Community Action lets Provo residents experience a poverty simulation

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As Courtney Bankhead opened her assigned packet, she learned that for the next hour, she would be a single parent struggling with poverty. As others opened their packets, they took on a variety of new identities, including an older brother in charge of taking care of his younger siblings, a single mother without a home or job, and a child with both parents in jail.

Courtney Bankhead of Orem visits the bank during a poverty simulation at Provo Library on May 15. Photo by Erica Azad.
Courtney Bankhead of Orem visits the bank during a poverty simulation at Provo City Library on May 15. (Photo by Erica Azad)

Community Action Services and Food Bank held a poverty simulation Wednesday at the Provo City Library to give Provo residents a chance to experience struggles the impoverished must deal with daily. Craig Severinsen, the communications director at Community Action Services, led the event.

“During this, keep in mind the example of something like an apple,” Severinsen said. “An apple means so much more than a snack to those in poverty. It means hope and relief from hunger.”

At the beginning of the event, each person was given a packet with their new identity and their family assignment. Some were lucky enough to also be given a job or a home. Others had some possessions like a car or a television. Each packet also had the bills they needed to pay and descriptions of issues they may have to face, like mobility problems, disease or limited English language experience.

The event simulated one month of living in poverty, with each week lasting seven minutes. The time limit made the list of tasks for families to complete stressful, simulating the stress of life. If someone didn’t make it to the grocery store on time, they would have to go the weekend without food.

Families had to scramble to pay bills, find employment, work, take kids to school, buy food and meet with social workers during each seven-minute period. The room was filled with mock businesses led by volunteers, including a bank, a pawn shop, a utilities company, a mortgage company, a daycare and a grocery store.

Volunteers who ran the mock businesses were encouraged to run their businesses as if it were real life. Devin Western from Washington, D.C., is a database manager at Community Action Services. During the simulation, he owned the pawn shop.

“For people to get a realistic experience, we treat it like a real-life business. I can be shady if I want to be, like many real pawn shops,” Western said. Many people experienced this firsthand as they received 20–40% of what they expected from selling their possessions to the pawn shop. Even if they thought it was unfair, many people had to sell their possessions to survive.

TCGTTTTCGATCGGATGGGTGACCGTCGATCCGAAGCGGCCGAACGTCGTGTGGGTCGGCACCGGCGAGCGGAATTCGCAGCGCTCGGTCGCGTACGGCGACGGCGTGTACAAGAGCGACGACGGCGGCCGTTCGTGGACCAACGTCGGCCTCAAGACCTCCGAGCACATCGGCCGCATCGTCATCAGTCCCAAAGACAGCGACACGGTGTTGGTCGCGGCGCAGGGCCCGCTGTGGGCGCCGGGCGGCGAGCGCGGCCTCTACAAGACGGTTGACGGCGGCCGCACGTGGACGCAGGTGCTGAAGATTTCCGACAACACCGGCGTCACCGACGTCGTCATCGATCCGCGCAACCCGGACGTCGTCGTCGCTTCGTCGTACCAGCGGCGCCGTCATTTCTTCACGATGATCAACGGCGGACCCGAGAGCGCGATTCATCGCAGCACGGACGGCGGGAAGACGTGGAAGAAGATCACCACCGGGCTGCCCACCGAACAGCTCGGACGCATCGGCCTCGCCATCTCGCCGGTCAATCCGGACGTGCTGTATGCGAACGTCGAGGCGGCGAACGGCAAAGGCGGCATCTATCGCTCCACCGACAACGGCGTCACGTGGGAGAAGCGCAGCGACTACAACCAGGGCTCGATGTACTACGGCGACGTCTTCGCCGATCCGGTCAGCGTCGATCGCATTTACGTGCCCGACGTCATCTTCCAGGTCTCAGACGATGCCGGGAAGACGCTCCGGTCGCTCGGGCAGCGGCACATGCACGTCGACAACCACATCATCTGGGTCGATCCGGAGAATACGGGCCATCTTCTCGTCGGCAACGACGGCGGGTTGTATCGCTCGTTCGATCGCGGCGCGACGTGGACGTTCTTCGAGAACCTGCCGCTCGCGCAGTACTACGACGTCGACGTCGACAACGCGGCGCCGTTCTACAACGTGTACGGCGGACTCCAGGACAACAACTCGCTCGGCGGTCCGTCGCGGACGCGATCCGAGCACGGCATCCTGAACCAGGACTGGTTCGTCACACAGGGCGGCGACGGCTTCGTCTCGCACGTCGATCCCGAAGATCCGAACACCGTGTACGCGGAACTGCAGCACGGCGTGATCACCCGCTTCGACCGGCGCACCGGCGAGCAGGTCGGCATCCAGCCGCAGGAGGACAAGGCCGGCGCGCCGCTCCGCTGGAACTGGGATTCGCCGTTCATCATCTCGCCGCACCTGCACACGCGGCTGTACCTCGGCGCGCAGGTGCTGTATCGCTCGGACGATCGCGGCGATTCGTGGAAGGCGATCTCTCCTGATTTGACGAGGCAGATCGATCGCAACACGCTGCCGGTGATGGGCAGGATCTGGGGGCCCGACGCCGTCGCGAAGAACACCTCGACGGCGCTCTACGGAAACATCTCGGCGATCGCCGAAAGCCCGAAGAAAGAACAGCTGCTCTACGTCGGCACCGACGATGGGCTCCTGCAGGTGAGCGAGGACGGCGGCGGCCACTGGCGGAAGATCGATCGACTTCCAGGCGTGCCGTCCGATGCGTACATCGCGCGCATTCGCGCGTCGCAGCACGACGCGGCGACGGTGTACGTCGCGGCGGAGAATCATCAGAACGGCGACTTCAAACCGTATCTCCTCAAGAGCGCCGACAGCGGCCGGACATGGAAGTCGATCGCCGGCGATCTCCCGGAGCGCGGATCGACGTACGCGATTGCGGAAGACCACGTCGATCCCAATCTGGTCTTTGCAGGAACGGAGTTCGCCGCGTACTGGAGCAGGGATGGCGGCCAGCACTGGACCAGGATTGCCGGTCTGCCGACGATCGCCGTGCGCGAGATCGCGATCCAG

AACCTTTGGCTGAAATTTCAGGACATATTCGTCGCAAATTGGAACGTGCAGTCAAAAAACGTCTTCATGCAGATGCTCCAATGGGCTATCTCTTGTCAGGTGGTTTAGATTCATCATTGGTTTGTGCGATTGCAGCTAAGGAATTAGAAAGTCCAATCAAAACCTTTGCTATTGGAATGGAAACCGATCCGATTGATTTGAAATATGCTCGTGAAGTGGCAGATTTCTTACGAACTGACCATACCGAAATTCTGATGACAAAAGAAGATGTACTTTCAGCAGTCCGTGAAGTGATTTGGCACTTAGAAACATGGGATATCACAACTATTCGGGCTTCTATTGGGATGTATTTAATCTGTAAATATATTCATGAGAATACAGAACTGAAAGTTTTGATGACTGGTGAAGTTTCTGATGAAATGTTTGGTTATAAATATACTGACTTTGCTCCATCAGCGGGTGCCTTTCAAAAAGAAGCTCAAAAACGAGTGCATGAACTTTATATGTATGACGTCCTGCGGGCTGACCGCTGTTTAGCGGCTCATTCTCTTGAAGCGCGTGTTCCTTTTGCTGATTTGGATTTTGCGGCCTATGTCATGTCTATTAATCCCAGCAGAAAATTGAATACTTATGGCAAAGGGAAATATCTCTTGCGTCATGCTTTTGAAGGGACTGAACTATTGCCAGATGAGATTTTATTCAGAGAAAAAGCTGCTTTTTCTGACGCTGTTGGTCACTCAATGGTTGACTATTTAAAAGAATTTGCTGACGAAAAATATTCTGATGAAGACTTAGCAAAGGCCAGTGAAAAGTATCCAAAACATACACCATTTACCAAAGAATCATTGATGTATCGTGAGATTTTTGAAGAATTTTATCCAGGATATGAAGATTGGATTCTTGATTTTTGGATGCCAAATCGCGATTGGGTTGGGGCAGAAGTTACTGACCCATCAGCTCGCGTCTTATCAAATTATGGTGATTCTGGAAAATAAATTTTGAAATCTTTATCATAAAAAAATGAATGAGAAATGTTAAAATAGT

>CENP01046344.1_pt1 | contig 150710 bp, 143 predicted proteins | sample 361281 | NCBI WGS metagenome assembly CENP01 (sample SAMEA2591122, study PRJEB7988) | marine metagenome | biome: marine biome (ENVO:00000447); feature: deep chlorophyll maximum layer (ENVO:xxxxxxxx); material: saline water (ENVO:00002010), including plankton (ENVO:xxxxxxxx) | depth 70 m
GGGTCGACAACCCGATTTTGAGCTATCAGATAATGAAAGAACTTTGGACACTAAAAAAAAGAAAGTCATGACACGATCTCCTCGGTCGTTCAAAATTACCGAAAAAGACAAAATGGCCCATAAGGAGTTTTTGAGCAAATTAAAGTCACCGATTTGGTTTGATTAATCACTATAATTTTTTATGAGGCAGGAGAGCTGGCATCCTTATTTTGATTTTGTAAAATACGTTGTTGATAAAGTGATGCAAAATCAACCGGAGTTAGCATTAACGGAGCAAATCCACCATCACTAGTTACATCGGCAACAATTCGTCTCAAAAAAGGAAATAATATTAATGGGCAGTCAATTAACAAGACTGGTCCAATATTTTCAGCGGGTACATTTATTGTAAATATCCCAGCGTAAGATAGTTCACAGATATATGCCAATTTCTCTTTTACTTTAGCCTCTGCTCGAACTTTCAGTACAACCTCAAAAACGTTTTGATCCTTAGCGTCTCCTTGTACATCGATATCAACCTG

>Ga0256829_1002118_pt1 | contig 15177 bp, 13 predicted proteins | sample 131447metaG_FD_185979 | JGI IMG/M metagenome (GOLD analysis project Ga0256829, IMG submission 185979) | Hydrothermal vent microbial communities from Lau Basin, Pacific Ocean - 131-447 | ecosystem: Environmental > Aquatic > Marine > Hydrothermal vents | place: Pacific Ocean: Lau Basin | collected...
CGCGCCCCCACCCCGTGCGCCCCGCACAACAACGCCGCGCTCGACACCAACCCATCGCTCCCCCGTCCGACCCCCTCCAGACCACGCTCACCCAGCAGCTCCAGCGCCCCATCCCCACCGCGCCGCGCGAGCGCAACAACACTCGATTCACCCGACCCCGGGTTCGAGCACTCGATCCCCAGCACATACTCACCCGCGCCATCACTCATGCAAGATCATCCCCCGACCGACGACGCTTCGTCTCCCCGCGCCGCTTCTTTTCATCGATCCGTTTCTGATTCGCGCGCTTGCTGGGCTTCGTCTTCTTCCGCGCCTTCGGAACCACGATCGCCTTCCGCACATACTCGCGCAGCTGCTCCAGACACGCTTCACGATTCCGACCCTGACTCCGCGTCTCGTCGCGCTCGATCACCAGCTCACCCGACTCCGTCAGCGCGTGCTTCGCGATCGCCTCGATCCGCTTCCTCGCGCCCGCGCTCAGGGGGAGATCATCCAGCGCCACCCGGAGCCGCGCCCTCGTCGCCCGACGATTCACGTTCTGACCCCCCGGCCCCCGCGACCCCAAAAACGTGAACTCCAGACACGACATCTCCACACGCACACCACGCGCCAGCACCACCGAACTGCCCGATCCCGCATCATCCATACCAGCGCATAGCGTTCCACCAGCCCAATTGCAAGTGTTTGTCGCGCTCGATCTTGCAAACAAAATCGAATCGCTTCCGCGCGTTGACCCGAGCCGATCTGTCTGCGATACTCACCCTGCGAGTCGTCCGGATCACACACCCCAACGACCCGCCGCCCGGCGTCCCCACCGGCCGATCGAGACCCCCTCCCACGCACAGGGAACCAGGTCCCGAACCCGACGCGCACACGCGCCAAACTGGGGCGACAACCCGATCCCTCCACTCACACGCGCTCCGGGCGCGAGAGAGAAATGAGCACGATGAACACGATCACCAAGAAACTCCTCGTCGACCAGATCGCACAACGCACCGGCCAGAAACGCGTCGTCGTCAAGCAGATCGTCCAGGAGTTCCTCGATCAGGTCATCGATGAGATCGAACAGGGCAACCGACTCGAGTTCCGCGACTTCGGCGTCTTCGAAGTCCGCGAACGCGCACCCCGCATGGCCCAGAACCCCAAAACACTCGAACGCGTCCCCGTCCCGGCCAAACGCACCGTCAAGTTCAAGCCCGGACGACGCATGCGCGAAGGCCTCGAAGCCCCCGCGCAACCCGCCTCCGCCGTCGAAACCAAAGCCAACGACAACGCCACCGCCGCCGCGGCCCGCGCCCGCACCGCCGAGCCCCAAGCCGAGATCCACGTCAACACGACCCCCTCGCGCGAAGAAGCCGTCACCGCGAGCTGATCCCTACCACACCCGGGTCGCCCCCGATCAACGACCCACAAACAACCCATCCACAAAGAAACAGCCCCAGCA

Although options like social services, community action and interfaith services were open along with the other mock businesses, many families didn’t have time to ask for help.

“I was just trying to get by. I didn’t have time to get help or think of ways to better my life,” Bankhead said. This pressure to survive represented how the poor are often unable to find the time and the resources to improve their life conditions.

Maribelle Rees, from Spanish Fork, was assigned the identity of a 10-year-old girl in the simulation. During the third week of the simulation, the school shut down for spring break, so Rees was left at home all week, having to go some days without food.

“I felt like I had to take on a lot of responsibility as a 10-year-old. We were always waiting. It was really heavy,” Rees said. Other participants who played children in the simulation felt the same way. Some of them had to find jobs like babysitting to help their families survive.

Participants dealt with real-life stressors, such as having to pay for all transportation to and from the mock businesses, long waits for a chance to talk to social workers, businesses attempting to defraud customers and struggles with law enforcement. “Luck of the draw cards” were also randomly passed out, symbolizing random life events that cannot be planned for but still may cost money.

When asked how they would describe the simulation experience, almost everyone agreed that it was stressful. Scarlet Uda, from Pleasant Grove, felt as if the simulation was real.

“I was running around trying to take care of my family,” Uda said. “I wasn’t acting. I was really frustrated.”

At the end of the event, Severinsen led a discussion about what was learned and what people can do to help those experiencing poverty.

“Choose an organization that resonates with you and get involved,” Severinsen said. “Help people understand that the poor are dealing with a lot and they deserve respect.”

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